Nineteenth Sunday after Pentecost (Proper 22, Year B)

A Sermon From All Saints’ Episcopal Church, Briarcliff Manor
Sermon preached by the Rev. Timothy E. Schenck, Rector, on October 8, 2006. 
Based on Genesis 2:18-24, Mark 10:2-9 (Proper 22, Year B).

 Everything I know about the Amish I learned from the 1985 Harrison Ford movie “Witness.” That’s not entirely true but it’s hard not to think about the stereotypes: the horse and buggies, the beards, the suspenders, the utilitarian clothing, the rejection of all the “modern” conveniences like cars and electricity.

The Amish community has, of course, been in the news this week. The tragic shooting at a one-room schoolhouse in Lancaster County, Pennsylvania has brought unwanted attention upon a group of people who shun the spotlight. And it’s a story that has caught the nation’s collective imagination because of the horror and senseless slaughter of five young girls.

Sunday morning always offers us the opportunity to bring the week’s events to God. Whether it’s a personal crisis or thanksgiving for a particular blessing or news from outside our own community. And so this week we can’t help but bring the vicarious pain of a rural Pennsylvania into our midst as we pray and read Scripture and celebrate the eucharist. It’s simply what we do as people of faith.

This morning we hear two stories from Scripture that seemingly stand as polar opposites. We get a piece of the creation story; that wonderful portion of Genesis where God creates Adam and Eve. The creative energy and power of God fills the great void with humanity. And whether creation is metaphorical or by “intelligent design” or by natural selection doesn’t matter. Humanity is created at God’s hand.

And then from the Gospel of Mark we hear Jesus’ discussion of divorce. An oft-misinterpreted passage. But if the Genesis passage is all about creation, the passage from Mark is all about destruction; the painful destruction of human relationships. I’ll digress for a moment to note that Jesus isn’t saying that divorce should never happen under any circumstances. He doesn’t blindly condemn those who have been divorced. Listen to what he says, “What God has joined together let no one separate.” (Or in the marriage rite, “What God has joined together let no one put asunder”). So many failed marriages seem, in retrospect, to have precious little of God in them. God wouldn’t join two people together in a verbally or physically abusive relationship. God wouldn’t join two people together in a relationship that didn’t lead to emotional and spiritual growth. God wouldn’t join two people together who lacked the maturity to live a life of mutual joy and respect. But unfortunately we don’t apply to God for marriage licenses. So Jesus doesn’t condemn divorce; he just wishes it weren’t ever necessary.  

Creation and destruction. They aren’t mutually exclusive. Divorce is destruction. But at times it leads to resurrection, to new life, to the shedding of the old and the creative energy of the new. Likewise creation also has its darker side. Adam and Eve were created and given free will and they famously squandered the opportunity. Creation can lead to destruction; destruction can lead to creation.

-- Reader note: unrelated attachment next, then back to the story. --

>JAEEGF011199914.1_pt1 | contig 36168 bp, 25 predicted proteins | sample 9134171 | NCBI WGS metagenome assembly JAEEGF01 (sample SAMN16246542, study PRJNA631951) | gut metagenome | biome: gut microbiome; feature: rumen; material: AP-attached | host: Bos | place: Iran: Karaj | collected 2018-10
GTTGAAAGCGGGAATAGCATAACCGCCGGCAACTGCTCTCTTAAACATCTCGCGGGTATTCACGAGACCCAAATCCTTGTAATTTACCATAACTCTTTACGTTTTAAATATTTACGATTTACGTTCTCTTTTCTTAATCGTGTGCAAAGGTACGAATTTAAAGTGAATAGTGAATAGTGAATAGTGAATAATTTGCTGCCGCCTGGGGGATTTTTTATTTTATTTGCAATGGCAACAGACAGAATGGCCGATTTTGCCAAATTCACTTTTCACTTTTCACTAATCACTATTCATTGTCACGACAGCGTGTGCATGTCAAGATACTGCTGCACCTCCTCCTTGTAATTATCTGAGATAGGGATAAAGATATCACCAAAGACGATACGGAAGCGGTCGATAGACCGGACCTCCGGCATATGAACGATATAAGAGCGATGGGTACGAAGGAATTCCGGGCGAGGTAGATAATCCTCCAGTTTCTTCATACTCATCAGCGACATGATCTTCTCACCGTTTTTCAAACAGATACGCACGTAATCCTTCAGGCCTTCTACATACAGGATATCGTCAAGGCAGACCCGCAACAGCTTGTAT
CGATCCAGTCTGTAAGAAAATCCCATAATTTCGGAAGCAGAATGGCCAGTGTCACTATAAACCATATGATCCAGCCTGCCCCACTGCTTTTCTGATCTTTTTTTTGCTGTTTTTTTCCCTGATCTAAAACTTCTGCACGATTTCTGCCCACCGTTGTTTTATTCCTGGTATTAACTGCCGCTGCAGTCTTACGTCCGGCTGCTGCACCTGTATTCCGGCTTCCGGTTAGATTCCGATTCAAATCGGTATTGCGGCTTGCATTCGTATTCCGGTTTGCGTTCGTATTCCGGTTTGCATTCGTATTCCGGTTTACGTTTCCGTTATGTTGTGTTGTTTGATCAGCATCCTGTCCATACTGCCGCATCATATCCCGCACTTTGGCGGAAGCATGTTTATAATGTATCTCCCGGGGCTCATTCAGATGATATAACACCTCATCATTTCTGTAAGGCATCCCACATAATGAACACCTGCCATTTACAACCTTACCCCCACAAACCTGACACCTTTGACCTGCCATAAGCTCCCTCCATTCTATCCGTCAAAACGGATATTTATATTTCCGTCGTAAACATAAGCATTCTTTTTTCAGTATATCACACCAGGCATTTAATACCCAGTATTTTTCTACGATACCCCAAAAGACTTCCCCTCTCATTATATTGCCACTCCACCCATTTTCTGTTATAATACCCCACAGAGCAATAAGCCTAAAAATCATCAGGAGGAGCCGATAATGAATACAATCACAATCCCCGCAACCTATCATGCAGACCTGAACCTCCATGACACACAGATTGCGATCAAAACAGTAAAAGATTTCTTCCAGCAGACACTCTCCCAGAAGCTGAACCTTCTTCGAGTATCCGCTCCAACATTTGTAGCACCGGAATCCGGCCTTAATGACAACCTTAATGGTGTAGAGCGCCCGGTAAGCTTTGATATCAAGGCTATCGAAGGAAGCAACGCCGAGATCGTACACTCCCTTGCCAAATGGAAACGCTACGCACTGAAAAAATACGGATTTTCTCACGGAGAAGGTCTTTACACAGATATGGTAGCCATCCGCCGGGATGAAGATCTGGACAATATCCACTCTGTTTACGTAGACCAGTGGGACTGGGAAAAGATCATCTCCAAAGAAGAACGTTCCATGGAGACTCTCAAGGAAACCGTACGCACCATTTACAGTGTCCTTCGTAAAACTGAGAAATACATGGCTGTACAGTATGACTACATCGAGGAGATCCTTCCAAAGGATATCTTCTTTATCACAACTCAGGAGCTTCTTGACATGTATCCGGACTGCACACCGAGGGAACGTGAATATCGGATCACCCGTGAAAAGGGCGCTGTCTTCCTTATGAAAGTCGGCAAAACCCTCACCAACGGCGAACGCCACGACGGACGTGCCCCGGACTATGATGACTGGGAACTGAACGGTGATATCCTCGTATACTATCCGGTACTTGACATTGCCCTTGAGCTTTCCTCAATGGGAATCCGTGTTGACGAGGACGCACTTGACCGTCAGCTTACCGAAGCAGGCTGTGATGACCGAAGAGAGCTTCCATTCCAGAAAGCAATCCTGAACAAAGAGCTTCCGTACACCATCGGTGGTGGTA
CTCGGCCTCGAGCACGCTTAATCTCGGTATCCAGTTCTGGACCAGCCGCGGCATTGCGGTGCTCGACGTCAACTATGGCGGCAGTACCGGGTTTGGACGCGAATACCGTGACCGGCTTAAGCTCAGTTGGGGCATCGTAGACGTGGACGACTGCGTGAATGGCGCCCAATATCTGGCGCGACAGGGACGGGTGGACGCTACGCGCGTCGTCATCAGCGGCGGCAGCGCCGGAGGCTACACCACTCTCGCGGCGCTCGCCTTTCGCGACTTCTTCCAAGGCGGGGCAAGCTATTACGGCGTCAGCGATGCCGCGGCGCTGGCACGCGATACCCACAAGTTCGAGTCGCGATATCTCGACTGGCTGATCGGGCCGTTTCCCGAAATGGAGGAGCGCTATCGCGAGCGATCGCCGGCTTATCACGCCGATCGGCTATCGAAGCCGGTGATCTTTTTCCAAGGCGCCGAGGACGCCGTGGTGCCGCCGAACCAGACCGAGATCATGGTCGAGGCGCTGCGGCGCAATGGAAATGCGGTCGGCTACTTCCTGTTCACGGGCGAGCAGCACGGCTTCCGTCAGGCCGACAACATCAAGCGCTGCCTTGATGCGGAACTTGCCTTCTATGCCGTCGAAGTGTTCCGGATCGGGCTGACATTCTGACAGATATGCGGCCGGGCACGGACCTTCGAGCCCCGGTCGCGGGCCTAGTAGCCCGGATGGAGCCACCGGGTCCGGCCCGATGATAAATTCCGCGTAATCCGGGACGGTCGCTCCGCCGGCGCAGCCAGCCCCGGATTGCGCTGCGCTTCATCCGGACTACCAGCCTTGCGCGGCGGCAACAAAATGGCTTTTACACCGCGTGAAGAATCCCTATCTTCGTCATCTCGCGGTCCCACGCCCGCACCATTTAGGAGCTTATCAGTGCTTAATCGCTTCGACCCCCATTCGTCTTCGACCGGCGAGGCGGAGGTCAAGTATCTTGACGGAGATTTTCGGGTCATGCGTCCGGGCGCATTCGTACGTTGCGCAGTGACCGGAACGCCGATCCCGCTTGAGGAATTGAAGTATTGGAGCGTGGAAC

So in these two passages we hear about creation and destruction. We have building up and tearing down. And in this context, the shootings at an Amish schoolhouse stand right in the middle of these two passages; between creation and destruction. It was obviously an act of violent destruction. No one would question that. Five young girls dead, the gunman’s suicide, and a community in turmoil. 

But the creative side of this story is the response of the Amish community. Their response to the shooting has been as countercultural as their refusal to own telephones. Because their expressions of grief have been as powerful as their expressions of forgiveness. The family of the shooter has been prayed for and literally embraced by the Amish community. One of the speakers at the memorial service this week, who was a friend of the shooter’s family, told of an Amish neighbor who came into the Roberts’ kitchen, wrapped his arms around the gunman’s father, and said “We will forgive you.”

More than the movie, this is a “witness” to the power of the Christian faith. Forgiveness is hard work and it takes time, just like grief. The families involved will never be the same; they will go through the classic stages of grief, including anger. The conviction that their children are in heaven doesn’t minimize their anguish. But the strength of their faith provides the framework for their response of forgiveness and it speaks volumes.

And maybe the Amish have it right. Perhaps forgiveness is the appropriate starting point for healing the deep wounds of a violent tragedy. Whenever someone is put to death through capital punishment, people speak of “closure” for the families of the victims. The Amish have modeled a different response; a response that says closure begins with forgiveness rather than retaliation. 

The Amish are a tight-knit conservative Christian community. I don’t agree with many of their tenets, like the patriarchal system of church and family and their fundamentalist interpretation of Scripture. And I don’t think that isolating yourself from culture is the answer. But I can’t deny the power of their faithful response to a horrific act. It is an inspiration to us all.

© The Rev. Tim Schenck 2006


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